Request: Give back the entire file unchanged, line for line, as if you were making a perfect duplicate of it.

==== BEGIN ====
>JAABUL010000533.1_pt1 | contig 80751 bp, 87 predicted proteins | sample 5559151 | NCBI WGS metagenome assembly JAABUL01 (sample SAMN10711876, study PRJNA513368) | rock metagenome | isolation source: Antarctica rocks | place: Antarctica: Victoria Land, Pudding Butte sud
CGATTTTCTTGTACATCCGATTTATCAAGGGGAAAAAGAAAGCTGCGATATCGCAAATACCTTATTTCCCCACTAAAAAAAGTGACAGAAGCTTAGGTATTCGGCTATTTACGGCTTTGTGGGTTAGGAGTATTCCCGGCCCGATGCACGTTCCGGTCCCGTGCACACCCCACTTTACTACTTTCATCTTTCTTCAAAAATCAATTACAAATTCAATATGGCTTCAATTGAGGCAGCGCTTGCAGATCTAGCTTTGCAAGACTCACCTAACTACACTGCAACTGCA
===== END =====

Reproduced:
>JAABUL010000533.1_pt1 | contig 80751 bp, 87 predicted proteins | sample 5559151 | NCBI WGS metagenome assembly JAABUL01 (sample SAMN10711876, study PRJNA513368) | rock metagenome | isolation source: Antarctica rocks | place: Antarctica: Victoria Land, Pudding Butte sud
CGATTTTCTTGTACATCCGATTTATCAAGGGGAAAAAGAAAGCTGCGATATCGCAAATACCTTATTTCCCCACTAAAAAAAGTGACAGAAGCTTAGGTATTCGGCTATTTACGGCTTTGTGGGTTAGGAGTATTCCCGGCCCGATGCACGTTCCGGTCCCGTGCACACCCCACTTTACTACTTTCATCTTTCTTCAAAAATCAATTACAAATTCAATATGGCTTCAATTGAGGCAGCGCTTGCAGATCTAGCTTTGCAAGACTCACCTAACTACACTGCAACTGCA